Paterson Demands Spending Cuts, Tax Amnesty to Close Budget Gap
By Michael Quint
Nov. 9 (Bloomberg) -- New York Governor David Paterson, saying, “we cannot live beyond our means,” called on lawmakers to approve spending cuts to help close $10 billion in estimated budget deficits in the next two years.
Paterson, in an address to a joint session of the Assembly and Senate in Albany, repeated his plan to close this year’s $3.2 billion deficit and make a $2 billion down payment on next year’s $6.8 billion gap with a program he proposed Oct. 15. The governor called for $1.2 billion of one-time revenue measures, including reducing some penalties on unpaid taxes, and $3.8 billion of spending reductions over two years.
“I will mortgage my political career on this plan,” said Paterson, 55, who supported increased spending on education and health care as a state senator. “I will not mortgage the state of New York.”
Paterson’s popularity is near record-low levels, with a 27 percent favorable rating and 61 percent unfavorable, according to a Siena Research Institute poll last month with a margin of error of plus or minus 3.9 percentage points.
Spending cuts recommended by Paterson include $480 million in aid to local school districts and $287 million to Medicaid. He called in his speech for lawmakers not to raise taxes or resort to borrowing or unrealistic revenue assumptions to close budget deficits.
New York, the third-largest U.S. state by population, was hard hit by losses and firings on Wall Street, where bank and securities firms lost $42.6 billion in 2008 and year-end bonuses fell 44 percent to $18.4 billion. In past years, the state relied on financial companies and their workers for 20 percent of its taxes.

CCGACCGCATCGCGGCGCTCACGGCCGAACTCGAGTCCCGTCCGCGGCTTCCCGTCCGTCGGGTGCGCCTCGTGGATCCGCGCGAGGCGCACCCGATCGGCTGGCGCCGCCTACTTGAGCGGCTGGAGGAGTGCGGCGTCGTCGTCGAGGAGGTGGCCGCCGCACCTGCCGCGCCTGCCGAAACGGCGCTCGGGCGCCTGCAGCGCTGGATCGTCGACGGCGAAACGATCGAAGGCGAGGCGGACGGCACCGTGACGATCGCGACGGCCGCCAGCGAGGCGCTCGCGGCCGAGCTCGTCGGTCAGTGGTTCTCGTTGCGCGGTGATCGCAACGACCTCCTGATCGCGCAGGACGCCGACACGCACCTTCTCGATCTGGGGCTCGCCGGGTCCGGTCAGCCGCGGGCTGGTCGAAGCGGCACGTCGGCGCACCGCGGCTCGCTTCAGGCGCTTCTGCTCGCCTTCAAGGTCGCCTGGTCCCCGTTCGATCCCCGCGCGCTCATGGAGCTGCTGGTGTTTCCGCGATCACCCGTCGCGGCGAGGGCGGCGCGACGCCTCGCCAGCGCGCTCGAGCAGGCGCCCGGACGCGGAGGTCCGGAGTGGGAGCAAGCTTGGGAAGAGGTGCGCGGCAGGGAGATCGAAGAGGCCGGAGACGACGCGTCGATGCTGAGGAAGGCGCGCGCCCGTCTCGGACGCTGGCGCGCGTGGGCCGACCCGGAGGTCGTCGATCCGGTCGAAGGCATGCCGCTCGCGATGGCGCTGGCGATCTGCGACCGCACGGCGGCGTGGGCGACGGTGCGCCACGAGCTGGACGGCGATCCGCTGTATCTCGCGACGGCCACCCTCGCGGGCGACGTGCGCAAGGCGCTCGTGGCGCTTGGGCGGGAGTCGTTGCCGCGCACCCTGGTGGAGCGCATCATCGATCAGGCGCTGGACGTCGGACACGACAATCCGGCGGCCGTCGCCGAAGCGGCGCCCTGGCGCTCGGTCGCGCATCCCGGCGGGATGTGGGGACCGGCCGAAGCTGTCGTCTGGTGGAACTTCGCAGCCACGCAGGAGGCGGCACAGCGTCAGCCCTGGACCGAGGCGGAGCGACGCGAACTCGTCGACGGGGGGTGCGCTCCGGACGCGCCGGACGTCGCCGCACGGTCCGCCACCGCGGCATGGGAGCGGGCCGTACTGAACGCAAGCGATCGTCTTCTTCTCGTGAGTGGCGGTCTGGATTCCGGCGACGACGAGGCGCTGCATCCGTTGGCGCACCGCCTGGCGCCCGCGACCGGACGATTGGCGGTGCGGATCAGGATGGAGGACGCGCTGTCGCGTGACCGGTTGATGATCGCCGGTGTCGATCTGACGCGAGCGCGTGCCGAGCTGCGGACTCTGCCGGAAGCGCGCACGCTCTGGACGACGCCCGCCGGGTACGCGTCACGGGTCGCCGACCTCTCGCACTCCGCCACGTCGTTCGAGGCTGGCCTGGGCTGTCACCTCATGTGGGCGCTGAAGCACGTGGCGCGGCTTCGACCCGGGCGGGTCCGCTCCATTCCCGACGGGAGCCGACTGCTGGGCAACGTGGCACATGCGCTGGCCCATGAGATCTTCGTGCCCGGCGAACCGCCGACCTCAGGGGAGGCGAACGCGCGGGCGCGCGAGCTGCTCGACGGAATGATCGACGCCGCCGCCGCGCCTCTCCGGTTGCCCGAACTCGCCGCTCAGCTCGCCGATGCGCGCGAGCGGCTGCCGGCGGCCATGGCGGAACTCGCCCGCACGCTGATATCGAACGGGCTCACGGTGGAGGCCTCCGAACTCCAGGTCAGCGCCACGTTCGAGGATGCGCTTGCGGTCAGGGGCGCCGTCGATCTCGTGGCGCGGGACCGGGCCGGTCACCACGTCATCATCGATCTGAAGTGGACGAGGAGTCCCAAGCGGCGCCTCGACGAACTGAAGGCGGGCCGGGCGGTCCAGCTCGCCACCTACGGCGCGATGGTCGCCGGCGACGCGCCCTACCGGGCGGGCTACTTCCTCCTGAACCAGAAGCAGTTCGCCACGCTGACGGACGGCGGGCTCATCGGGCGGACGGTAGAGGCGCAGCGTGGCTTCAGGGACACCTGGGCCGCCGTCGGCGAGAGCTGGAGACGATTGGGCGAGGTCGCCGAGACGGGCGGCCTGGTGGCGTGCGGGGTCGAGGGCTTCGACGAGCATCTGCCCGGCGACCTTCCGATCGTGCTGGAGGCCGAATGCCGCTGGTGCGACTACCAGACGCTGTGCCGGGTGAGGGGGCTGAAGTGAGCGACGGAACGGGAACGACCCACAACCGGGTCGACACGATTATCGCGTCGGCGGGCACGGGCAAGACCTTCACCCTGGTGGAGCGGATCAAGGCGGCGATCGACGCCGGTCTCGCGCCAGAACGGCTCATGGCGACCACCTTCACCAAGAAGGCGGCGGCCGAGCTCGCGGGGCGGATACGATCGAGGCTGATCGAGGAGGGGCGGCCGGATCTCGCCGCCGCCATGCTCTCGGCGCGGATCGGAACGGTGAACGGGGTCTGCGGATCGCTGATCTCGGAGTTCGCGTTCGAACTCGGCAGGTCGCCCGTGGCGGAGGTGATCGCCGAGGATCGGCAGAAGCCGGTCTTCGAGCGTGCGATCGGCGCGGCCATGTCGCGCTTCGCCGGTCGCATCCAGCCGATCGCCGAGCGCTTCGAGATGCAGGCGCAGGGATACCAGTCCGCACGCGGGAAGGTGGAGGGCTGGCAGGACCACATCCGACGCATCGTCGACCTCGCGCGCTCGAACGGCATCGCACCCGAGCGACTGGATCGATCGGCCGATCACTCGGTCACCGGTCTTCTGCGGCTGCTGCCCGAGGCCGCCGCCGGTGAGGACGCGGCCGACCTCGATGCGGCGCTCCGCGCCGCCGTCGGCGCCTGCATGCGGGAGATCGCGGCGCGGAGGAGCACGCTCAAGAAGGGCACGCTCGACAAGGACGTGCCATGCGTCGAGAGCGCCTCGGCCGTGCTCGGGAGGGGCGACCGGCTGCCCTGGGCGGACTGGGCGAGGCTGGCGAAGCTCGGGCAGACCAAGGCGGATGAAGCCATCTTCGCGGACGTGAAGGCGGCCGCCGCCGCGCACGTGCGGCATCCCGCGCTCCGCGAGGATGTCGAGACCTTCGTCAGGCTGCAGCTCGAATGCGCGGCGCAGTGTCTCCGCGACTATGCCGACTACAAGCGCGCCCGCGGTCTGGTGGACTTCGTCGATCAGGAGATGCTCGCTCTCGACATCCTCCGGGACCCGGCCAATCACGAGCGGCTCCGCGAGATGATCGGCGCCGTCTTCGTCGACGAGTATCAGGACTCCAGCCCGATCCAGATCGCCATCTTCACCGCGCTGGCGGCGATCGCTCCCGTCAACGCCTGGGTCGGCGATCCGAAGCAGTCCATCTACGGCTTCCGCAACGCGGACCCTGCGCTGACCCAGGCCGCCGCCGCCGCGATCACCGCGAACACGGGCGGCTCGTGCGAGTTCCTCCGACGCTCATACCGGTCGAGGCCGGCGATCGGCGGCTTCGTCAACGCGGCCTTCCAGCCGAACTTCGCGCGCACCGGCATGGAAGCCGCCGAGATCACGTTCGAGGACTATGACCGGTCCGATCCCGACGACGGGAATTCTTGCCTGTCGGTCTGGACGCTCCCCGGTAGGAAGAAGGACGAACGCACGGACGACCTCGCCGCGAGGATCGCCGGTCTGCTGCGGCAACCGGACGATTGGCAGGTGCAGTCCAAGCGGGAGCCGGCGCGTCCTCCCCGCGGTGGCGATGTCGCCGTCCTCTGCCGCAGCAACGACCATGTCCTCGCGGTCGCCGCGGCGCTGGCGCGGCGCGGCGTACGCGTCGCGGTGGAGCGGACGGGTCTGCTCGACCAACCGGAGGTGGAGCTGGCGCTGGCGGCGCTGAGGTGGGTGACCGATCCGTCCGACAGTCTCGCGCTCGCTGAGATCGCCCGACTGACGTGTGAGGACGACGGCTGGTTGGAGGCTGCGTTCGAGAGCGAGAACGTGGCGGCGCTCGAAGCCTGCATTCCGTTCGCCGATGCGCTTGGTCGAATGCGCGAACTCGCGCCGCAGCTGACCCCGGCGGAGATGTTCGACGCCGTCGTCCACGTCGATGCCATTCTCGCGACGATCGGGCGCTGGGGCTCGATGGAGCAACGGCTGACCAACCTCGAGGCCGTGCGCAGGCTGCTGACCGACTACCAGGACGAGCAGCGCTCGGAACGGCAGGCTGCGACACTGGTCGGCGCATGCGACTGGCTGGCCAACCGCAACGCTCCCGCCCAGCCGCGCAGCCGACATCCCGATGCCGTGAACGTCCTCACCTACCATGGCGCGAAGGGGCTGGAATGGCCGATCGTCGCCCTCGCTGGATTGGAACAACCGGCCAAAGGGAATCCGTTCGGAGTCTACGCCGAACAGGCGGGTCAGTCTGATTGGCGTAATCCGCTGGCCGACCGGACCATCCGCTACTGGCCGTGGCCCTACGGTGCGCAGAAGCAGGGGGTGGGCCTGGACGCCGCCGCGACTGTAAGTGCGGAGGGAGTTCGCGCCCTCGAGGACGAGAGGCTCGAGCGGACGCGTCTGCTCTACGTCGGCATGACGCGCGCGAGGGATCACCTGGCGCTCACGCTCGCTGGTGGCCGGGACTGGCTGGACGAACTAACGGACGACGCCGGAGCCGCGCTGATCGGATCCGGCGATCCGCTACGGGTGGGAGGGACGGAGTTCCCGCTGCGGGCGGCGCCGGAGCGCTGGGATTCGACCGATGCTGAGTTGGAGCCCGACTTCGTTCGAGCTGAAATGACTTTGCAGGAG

No Budget Deal
Paterson asked to speak to the joint session after weeks of talks with legislative leaders failed to produce a budget agreement. He called lawmakers back to Albany for a special session tomorrow to consider issues led by the spending program, same-sex marriage and a bill to give the Comptroller’s office more oversight of state authorities.
While Republicans, a minority in both chambers, support the idea of spending cuts, Senator Dean Skelos of Rockville Centre has objected to Paterson’s plan to impose the biggest reductions in education aid in the wealthiest school districts.
Senate Democratic Leader John Sampson of Brooklyn has objected to planned cuts in education and the Medicaid health insurance program for the poor, and proposed the state raise $500 million or more by refunding bonds backed by payments from tobacco companies.
“We believe there are better ways to generate revenue without dismantling vital services in the areas of education and healthcare,” he said in an Oct. 29 statement.
Patterson has twice rejected Sampson’s tobacco-bond proposal in public meetings.
Senate Democrats recognize the fiscal crisis is real and “are continuing to negotiate in good faith on a fiscally prudent agreement that will balance the budget and maintain vital services without imposing any new taxes on the state or local level,” said Travis Proulx, a spokesman for Sampson.
The budget gap for the year ended 2012 is projected at $14 billion as increased federal aid provided under President Barack Obama’s stimulus program is scheduled to expire.
Ending the extra federal assistance would be “cataclysmic” and should be opposed by New York and other states, Lieutenant Governor Richard Ravitch said last month.
New York’s budget at Sept. 30, including federal aid, was estimated at $133.2 billion, up 9.6 percent from a year earlier. The state-funds budget, including capital spending and excluding federal assistance, was $85.5 billion, up 2.8 percent, government documents show.
To contact the reporter on this story: Michael Quint in Albany, New York, at email@example.com.
Last Updated: November 9, 2009 16:58 EST